In what at first sight may seem like a harsh decision, in the case of Various Claimants v WM Morrisons Supermarkets Plc the High Court has held that the supermarket chain was vicariously liable for an employee's disclosure of colleagues' personal data. What is more, the disclosure by the employee was intentional and occurred in response to disciplinary action taken against him the previous year.
The employee, Mr Skelton, was employed as a senior IT internal auditor and had access to sensitive and confidential information regarding his colleagues. He was subject to disciplinary action which he believed to be unjustified in June 2013. Later on that year, in November, he obtained payroll data which he was to pass on to KPMG for external audit purposes. As well as downloading the information onto a USB stick and passing it to KPMG, he also made a personal copy. In January 2014, just before Morrison's annual financial reports were announced, Mr Skelton posted the information onto a file sharing website, having used another employee's data to open an account on the site. Mr Skelton was subsequently arrested and charged with a number of offences including fraud and an offence under section 55 of the Data Protection Act. He was convicted and sentenced to 8 years in prison.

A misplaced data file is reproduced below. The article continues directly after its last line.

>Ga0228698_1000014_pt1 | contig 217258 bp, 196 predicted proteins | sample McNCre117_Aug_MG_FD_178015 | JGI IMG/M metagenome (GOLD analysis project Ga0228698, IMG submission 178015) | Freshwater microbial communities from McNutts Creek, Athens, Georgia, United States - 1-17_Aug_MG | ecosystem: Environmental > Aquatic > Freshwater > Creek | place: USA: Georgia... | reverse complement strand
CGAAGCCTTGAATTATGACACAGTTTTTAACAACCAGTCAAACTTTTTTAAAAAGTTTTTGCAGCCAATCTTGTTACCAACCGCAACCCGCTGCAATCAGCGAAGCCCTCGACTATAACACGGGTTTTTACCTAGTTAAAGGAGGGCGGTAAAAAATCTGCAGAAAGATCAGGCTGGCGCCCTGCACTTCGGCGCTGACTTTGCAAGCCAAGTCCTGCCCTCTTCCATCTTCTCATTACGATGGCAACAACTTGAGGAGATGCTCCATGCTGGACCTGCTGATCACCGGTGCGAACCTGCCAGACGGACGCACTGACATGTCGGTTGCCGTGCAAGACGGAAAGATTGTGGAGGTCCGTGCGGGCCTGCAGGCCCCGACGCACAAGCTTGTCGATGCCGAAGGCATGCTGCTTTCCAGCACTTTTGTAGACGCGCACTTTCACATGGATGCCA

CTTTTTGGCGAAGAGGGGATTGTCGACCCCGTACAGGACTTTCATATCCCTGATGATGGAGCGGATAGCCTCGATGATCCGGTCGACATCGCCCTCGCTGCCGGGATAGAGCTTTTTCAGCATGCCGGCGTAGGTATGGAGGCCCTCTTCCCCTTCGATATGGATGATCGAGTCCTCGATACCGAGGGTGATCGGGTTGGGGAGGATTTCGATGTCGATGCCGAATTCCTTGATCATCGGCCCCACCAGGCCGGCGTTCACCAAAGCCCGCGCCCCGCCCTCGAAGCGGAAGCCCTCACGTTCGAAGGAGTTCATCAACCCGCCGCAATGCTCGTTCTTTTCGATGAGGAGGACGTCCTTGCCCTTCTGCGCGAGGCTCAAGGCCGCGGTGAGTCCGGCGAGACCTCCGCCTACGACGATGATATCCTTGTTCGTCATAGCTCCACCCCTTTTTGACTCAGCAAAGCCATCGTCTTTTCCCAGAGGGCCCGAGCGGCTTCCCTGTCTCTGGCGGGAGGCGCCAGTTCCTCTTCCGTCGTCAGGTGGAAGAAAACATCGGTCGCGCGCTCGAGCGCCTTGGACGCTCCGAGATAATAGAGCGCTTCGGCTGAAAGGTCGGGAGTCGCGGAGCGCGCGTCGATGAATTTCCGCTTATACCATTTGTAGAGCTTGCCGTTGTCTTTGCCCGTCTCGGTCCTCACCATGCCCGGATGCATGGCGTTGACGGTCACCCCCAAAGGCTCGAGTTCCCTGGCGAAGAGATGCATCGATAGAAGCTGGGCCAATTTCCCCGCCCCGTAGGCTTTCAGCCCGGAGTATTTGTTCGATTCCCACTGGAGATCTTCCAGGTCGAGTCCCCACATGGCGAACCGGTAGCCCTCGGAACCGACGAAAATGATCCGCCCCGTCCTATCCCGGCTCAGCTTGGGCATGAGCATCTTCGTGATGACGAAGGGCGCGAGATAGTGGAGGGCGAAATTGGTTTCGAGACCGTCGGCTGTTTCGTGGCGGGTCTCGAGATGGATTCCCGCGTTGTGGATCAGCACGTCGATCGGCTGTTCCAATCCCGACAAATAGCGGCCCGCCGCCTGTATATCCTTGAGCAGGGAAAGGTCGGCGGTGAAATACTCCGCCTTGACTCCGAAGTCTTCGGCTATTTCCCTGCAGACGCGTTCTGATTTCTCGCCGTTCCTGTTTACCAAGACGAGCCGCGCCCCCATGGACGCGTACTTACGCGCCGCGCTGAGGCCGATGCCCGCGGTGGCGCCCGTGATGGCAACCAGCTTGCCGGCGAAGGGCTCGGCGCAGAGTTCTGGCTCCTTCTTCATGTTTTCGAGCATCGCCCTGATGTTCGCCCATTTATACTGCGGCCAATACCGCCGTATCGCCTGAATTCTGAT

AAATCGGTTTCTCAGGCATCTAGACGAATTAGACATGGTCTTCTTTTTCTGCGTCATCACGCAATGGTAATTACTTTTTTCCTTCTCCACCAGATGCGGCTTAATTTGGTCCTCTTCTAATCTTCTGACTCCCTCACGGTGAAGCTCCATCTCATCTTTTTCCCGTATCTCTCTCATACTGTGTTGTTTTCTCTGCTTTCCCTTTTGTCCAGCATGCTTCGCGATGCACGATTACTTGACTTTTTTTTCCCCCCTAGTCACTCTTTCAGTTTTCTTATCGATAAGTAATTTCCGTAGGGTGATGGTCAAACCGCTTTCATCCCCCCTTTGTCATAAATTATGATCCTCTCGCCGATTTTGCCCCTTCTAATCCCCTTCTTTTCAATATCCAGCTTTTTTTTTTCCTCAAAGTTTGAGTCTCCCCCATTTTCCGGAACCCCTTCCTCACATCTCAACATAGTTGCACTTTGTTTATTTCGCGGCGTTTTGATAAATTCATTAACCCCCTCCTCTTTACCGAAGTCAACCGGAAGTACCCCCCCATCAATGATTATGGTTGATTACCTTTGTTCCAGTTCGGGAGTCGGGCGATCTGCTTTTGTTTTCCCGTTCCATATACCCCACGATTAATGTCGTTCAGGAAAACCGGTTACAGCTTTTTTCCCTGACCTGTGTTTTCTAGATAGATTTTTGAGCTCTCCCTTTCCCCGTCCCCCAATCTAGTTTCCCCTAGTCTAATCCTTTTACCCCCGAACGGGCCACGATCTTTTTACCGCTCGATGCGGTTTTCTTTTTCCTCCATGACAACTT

The colleagues whose data had been disclosed then raised a group civil action against Morrisons seeking compensation for breach of the company's statutory duty under section 4(4) of the DPA (which provides that a data controller must comply with the 8 data protection principles), misuse of private information and breach of confidence. The claimants argued that Morrisons was liable for its own acts and omissions and also vicariously liable for the actions of Mr Skelton.
The High Court held that there was no primary liability for Morrisons, as the Company was not the data controller at the time of the breach, but the claim for vicarious liability was upheld. Mr Skelton's actions were in the course of his employment, there being sufficient connection between the position in which he was employed and his wrongful conduct. As such, Morrisons were held to be liable.
However, the Court were conscious of the fact that Mr Skelton's aim in this case was to cause loss to Morrisons and have granted the Company the right to appeal.